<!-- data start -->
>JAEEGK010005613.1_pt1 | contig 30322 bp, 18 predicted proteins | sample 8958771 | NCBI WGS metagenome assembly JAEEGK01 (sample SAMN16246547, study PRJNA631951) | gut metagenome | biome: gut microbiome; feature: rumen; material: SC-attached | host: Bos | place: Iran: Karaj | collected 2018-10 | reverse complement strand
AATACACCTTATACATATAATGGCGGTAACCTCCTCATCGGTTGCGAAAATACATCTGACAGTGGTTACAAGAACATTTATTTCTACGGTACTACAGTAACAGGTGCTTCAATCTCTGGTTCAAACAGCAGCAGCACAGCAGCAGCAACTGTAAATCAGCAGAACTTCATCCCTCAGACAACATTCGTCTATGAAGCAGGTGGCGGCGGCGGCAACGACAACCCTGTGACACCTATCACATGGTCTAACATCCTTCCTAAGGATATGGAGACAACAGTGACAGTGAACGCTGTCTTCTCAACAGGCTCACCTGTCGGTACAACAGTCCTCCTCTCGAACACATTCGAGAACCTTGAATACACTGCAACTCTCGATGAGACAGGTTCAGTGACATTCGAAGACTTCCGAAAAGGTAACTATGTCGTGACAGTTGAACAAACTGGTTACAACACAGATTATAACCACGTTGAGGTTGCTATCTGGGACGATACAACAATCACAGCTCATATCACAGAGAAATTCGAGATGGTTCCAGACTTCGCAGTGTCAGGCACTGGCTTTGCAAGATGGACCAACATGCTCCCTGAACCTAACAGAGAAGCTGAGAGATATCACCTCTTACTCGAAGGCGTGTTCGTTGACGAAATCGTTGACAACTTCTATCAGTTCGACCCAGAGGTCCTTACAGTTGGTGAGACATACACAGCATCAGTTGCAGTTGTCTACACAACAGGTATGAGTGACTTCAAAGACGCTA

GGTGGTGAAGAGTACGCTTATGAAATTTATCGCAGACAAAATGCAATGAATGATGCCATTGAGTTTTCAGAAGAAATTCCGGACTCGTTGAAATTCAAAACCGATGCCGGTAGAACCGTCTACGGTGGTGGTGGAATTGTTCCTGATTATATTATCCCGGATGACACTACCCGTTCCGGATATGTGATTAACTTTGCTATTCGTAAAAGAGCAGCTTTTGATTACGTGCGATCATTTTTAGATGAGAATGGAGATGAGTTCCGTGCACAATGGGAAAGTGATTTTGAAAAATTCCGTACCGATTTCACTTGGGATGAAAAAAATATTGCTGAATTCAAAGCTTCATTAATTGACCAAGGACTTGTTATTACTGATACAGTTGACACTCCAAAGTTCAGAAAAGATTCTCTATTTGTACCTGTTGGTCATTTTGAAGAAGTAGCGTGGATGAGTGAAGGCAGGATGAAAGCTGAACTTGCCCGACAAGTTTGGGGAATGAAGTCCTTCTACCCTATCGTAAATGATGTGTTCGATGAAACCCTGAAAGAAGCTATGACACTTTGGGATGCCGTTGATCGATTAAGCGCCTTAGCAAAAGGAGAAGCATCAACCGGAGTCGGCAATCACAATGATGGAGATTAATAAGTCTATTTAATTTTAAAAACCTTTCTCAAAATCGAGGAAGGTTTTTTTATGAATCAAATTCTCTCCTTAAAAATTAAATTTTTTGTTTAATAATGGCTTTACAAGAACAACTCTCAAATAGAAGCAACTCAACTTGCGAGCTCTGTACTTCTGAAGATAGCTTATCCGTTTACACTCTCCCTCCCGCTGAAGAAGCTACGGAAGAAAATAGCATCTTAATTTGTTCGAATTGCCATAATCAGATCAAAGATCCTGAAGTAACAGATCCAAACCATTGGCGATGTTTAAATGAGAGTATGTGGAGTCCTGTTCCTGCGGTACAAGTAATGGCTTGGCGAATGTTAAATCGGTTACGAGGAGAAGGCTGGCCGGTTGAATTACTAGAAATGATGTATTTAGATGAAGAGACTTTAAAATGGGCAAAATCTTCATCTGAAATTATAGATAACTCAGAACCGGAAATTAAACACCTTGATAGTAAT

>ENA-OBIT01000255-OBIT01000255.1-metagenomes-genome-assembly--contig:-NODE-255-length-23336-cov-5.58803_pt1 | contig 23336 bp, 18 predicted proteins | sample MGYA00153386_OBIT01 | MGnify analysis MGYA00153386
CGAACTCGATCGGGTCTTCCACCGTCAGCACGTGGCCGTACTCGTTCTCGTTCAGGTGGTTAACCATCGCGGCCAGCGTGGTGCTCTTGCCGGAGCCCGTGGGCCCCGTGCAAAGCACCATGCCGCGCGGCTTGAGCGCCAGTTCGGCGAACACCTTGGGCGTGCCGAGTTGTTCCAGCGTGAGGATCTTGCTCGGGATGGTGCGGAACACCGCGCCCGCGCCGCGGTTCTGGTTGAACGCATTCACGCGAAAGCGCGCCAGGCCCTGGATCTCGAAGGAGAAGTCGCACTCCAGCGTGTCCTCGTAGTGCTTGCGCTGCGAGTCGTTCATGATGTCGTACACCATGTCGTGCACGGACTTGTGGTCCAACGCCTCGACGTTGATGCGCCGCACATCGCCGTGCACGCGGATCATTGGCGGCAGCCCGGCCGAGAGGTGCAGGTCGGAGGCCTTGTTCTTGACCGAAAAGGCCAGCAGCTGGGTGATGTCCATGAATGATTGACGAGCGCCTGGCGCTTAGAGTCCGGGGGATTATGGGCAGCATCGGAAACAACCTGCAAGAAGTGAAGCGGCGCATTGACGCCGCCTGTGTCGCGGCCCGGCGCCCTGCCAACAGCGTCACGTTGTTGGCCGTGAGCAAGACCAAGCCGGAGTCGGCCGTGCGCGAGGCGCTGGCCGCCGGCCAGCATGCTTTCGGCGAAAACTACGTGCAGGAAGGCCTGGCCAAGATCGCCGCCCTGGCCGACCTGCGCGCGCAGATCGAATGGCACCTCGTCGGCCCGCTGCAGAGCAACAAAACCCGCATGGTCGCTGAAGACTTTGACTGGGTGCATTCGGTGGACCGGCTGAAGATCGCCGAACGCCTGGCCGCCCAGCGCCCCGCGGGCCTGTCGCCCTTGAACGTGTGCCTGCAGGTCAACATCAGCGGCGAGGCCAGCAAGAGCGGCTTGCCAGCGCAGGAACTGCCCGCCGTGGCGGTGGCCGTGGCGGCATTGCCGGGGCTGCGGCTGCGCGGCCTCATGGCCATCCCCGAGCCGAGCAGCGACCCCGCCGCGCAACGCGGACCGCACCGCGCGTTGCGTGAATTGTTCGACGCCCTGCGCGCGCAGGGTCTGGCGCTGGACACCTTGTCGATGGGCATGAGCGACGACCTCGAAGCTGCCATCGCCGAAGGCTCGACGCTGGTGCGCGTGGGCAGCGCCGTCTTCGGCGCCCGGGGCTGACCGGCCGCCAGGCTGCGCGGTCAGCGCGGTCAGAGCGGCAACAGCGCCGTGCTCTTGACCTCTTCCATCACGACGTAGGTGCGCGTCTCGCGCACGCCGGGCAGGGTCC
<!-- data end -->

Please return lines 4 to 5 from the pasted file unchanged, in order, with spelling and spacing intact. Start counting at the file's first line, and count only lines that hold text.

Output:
>ENA-OBIT01000255-OBIT01000255.1-metagenomes-genome-assembly--contig:-NODE-255-length-23336-cov-5.58803_pt1 | contig 23336 bp, 18 predicted proteins | sample MGYA00153386_OBIT01 | MGnify analysis MGYA00153386
CGAACTCGATCGGGTCTTCCACCGTCAGCACGTGGCCGTACTCGTTCTCGTTCAGGTGGTTAACCATCGCGGCCAGCGTGGTGCTCTTGCCGGAGCCCGTGGGCCCCGTGCAAAGCACCATGCCGCGCGGCTTGAGCGCCAGTTCGGCGAACACCTTGGGCGTGCCGAGTTGTTCCAGCGTGAGGATCTTGCTCGGGATGGTGCGGAACACCGCGCCCGCGCCGCGGTTCTGGTTGAACGCATTCACGCGAAAGCGCGCCAGGCCCTGGATCTCGAAGGAGAAGTCGCACTCCAGCGTGTCCTCGTAGTGCTTGCGCTGCGAGTCGTTCATGATGTCGTACACCATGTCGTGCACGGACTTGTGGTCCAACGCCTCGACGTTGATGCGCCGCACATCGCCGTGCACGCGGATCATTGGCGGCAGCCCGGCCGAGAGGTGCAGGTCGGAGGCCTTGTTCTTGACCGAAAAGGCCAGCAGCTGGGTGATGTCCATGAATGATTGACGAGCGCCTGGCGCTTAGAGTCCGGGGGATTATGGGCAGCATCGGAAACAACCTGCAAGAAGTGAAGCGGCGCATTGACGCCGCCTGTGTCGCGGCCCGGCGCCCTGCCAACAGCGTCACGTTGTTGGCCGTGAGCAAGACCAAGCCGGAGTCGGCCGTGCGCGAGGCGCTGGCCGCCGGCCAGCATGCTTTCGGCGAAAACTACGTGCAGGAAGGCCTGGCCAAGATCGCCGCCCTGGCCGACCTGCGCGCGCAGATCGAATGGCACCTCGTCGGCCCGCTGCAGAGCAACAAAACCCGCATGGTCGCTGAAGACTTTGACTGGGTGCATTCGGTGGACCGGCTGAAGATCGCCGAACGCCTGGCCGCCCAGCGCCCCGCGGGCCTGTCGCCCTTGAACGTGTGCCTGCAGGTCAACATCAGCGGCGAGGCCAGCAAGAGCGGCTTGCCAGCGCAGGAACTGCCCGCCGTGGCGGTGGCCGTGGCGGCATTGCCGGGGCTGCGGCTGCGCGGCCTCATGGCCATCCCCGAGCCGAGCAGCGACCCCGCCGCGCAACGCGGACCGCACCGCGCGTTGCGTGAATTGTTCGACGCCCTGCGCGCGCAGGGTCTGGCGCTGGACACCTTGTCGATGGGCATGAGCGACGACCTCGAAGCTGCCATCGCCGAAGGCTCGACGCTGGTGCGCGTGGGCAGCGCCGTCTTCGGCGCCCGGGGCTGACCGGCCGCCAGGCTGCGCGGTCAGCGCGGTCAGAGCGGCAACAGCGCCGTGCTCTTGACCTCTTCCATCACGACGTAGGTGCGCGTCTCGCGCACGCCGGGCAGGGTCC